Starlight Inception review for PS Vita

Platform: PS Vita
Publisher: Escape Hatch Entertainment
Developer: Escape Hatch Entertainment
Medium: Digital
Players: 1-8
Online: Yes

The pessimistic view of Starlight Inception would probably go something like this: it was unplayable when its beta released back at the end of 2013. It was barely any better when it got a proper release a few months ago. And now, even after developers Escape Hatch have released a patch intended to fix many of the game’s most glaring issues, it still has more than its fair share of problems. At some point, this line of thinking would go, you have to think that perhaps whatever issues face Starlight Inception are endemic to the game, rather than something that could be fixed via patches.

There is a more charitable view, of course, that would be something like: yes, the game was pretty broken during its beta, but it made significant strides forwards by the time of its release. Likewise, now that its first major patch is out, you can see how far Escape Hatch have come from the initial versions of the game, and how hard they’ve worked to make it playable. Issues undoubtedly remain, but there’s been enough progress made so far that you can see a point in the not-too-distant future where Starlight Inception becomes a genuinely worthwhile game.

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I include both points of view because I’m honestly not sure on which side I fall on. This game unquestionably has issues, and, patch or no patch, some of them are still game-breaking. At the same time, however, when everything is working correctly, Starlight Inception is pretty fun. I may be mistaken, for example, but I don’t think the Vita has any other games in which you get to fly around in a spaceship, blasting enemies with missiles. Not only that, there are places where the game’s scale dwarfs everything else on the system — after all, what other game allows you to fly around the infinite expanse of space? And, of course, considering the vast number of indie games on the Vita that stick to the tried-and-true formula of 2D retro gaming, it’s nice to see someone embrace the 3D world.

And yet…those issues. Now, some of these issues are things that can’t be fixed — i.e. the fact that the few times characters are on screen, they look like refugees from a mid-tier PS2 title. Likewise, some issues can be chalked up to incomprehensible design choices — case in point, the fact that a space shooter features levels where you have to fly around a lifeless city, scanning for survivors. The folly of this latter choice isn’t just that the developers are taking you away from flying around in outer space (because again, space shooter), it’s that the game doesn’t have the graphical muscle to render cities, which in turn means you literally spend the level flying around in a fog, a victim of barely-existent draw distances.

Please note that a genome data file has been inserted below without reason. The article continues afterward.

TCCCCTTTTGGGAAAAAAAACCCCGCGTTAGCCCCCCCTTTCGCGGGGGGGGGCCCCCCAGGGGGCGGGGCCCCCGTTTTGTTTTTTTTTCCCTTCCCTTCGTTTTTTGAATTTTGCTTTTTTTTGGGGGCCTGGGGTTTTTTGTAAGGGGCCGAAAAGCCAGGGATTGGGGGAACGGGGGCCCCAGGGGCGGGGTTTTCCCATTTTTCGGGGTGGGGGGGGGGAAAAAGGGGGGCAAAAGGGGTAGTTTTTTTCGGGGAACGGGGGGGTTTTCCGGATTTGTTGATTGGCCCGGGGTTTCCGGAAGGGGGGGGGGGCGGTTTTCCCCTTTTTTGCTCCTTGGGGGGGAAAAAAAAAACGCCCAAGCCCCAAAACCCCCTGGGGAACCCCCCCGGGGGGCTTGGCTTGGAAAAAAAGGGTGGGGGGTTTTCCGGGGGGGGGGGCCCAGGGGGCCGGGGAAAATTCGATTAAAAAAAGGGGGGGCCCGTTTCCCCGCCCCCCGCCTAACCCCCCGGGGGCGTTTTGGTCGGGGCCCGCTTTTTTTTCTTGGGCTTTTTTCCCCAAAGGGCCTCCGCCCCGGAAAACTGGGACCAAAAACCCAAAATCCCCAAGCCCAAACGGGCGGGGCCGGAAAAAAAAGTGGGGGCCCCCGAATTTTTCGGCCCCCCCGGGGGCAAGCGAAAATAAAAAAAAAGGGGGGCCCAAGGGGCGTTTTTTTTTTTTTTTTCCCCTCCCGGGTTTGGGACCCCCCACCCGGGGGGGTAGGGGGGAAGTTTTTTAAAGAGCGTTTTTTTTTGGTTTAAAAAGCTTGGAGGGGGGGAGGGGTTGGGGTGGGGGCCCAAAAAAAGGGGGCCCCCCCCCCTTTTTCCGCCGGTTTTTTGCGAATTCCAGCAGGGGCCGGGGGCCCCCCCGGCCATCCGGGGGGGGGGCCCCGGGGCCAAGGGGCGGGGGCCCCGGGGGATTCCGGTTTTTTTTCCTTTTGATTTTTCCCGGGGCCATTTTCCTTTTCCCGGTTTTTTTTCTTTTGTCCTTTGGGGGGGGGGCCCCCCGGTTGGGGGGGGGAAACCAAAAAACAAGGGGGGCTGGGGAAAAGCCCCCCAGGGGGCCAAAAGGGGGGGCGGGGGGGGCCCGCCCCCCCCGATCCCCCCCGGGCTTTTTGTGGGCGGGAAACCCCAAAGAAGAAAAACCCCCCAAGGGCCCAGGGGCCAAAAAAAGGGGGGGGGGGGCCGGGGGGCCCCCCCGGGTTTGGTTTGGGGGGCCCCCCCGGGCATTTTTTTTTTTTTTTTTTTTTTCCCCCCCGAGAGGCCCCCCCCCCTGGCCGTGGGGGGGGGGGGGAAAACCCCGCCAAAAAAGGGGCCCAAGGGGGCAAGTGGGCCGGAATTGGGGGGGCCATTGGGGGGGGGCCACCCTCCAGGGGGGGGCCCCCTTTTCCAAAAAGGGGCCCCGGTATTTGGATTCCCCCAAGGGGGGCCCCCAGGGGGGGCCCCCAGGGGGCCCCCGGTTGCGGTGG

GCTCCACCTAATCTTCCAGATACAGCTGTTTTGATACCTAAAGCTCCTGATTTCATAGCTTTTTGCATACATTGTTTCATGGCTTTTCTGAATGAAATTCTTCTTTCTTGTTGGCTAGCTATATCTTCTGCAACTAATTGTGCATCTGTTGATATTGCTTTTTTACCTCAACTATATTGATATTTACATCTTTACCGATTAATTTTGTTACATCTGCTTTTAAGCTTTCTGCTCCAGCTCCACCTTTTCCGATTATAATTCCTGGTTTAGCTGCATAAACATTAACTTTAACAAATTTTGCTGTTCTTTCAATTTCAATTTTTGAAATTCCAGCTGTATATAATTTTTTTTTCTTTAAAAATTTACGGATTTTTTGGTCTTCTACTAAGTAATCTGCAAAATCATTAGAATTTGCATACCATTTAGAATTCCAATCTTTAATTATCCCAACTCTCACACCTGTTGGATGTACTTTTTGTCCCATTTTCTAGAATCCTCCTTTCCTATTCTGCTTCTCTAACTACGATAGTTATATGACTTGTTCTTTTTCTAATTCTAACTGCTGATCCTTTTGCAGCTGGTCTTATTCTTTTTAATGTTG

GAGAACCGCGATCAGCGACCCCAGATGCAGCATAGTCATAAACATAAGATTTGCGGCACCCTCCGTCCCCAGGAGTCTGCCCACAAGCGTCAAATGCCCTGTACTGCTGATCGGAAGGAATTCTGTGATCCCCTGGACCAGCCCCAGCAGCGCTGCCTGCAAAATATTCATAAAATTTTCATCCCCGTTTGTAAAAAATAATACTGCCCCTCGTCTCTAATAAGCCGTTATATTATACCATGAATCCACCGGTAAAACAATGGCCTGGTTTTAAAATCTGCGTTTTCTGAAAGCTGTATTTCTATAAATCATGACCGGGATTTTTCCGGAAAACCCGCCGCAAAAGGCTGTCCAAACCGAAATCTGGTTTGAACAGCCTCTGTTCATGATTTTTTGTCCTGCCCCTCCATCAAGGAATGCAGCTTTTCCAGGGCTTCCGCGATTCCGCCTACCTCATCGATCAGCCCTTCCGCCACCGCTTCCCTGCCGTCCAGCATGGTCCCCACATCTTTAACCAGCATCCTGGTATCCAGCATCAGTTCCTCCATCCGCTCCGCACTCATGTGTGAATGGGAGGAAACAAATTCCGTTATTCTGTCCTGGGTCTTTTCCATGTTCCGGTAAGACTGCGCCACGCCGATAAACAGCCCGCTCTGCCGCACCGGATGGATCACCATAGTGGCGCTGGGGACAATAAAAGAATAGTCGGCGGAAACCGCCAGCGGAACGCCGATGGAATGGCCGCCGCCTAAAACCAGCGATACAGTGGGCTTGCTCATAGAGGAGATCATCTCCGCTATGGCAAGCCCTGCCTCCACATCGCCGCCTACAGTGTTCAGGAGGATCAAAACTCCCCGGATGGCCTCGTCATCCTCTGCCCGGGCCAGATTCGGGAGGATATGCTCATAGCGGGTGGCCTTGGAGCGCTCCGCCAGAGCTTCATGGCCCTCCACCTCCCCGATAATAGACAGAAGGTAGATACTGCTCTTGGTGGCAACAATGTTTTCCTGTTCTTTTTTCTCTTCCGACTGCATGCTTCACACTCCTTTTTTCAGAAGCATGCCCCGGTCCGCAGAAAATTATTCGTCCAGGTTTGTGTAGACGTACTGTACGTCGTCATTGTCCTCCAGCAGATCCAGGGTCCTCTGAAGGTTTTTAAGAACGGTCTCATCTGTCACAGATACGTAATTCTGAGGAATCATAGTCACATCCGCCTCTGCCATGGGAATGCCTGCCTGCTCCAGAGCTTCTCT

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In the big scheme of things, however, those are just minor offenses compared to some of very real problems. Like the fact the game has a seriously lousy hit detection system: all that you’re given is a small number in the bottom right corner of the screen, with no indication of where enemy fire is coming from. Yes, you can sometimes see the enemies in front of you, but seeing as this game takes place on a 3D plane, more often than not, you can’t. Also annoying: the crappy steering. I get that, in real life, turning a space ship around would be no small feat, and that it’s ridiculous to expect a ship to turn on a dime. At the same time, however, I find it hard to believe that steering couldn’t be significantly more responsive than it is here.

By far Starlight Inception’s biggest offense, however, is that its checkpoint system is still hit-and-miss. It only works about half the time, which means that the rest of the time, you’re at the mercy of a game that sometimes notices that you’ve done something, and sometimes doesn’t. Once I had to intentionally fly my ship into the ground just to restart from a checkpoint, after I completed my objectives and the game refused to recognize it. Even more annoying that that was the time when the game found a checkpoint immediately after I’d failed an objective, which meant that restarting from the last checkpoint save meant failing over, and over, and over again, until I finally gave up and restarted the level. Topping the list of most annoying broken checkpoints, however, was the time that I finished a level, flew into port…and somehow, the game didn’t notice, so my only option was to abort the mission and start all over again.

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I’ll admit, that last thing alone was enough for me to knock a few points off of Starlight Inception’s final score. It’s all well and good to be annoyed by iffy graphics and whatnot, but sometimes that can be chalked up to personal preferences. If, however, a game is sufficiently broken that you can call it, well, “broken” without any exaggeration whatsoever, then that’s another matter entirely. For the time being, though, I’m willing to give Escape Hatch the benefit of the doubt — after all, the distance between where the game was on its first release and where it is now is light years (pardon the pun). If they keep working on it and patching some of the bigger problems, I can see Starlight Inception becoming a genuinely good game. If they don’t, though..well, then you’ll probably want to go away from it at warp speed.

Grade: C+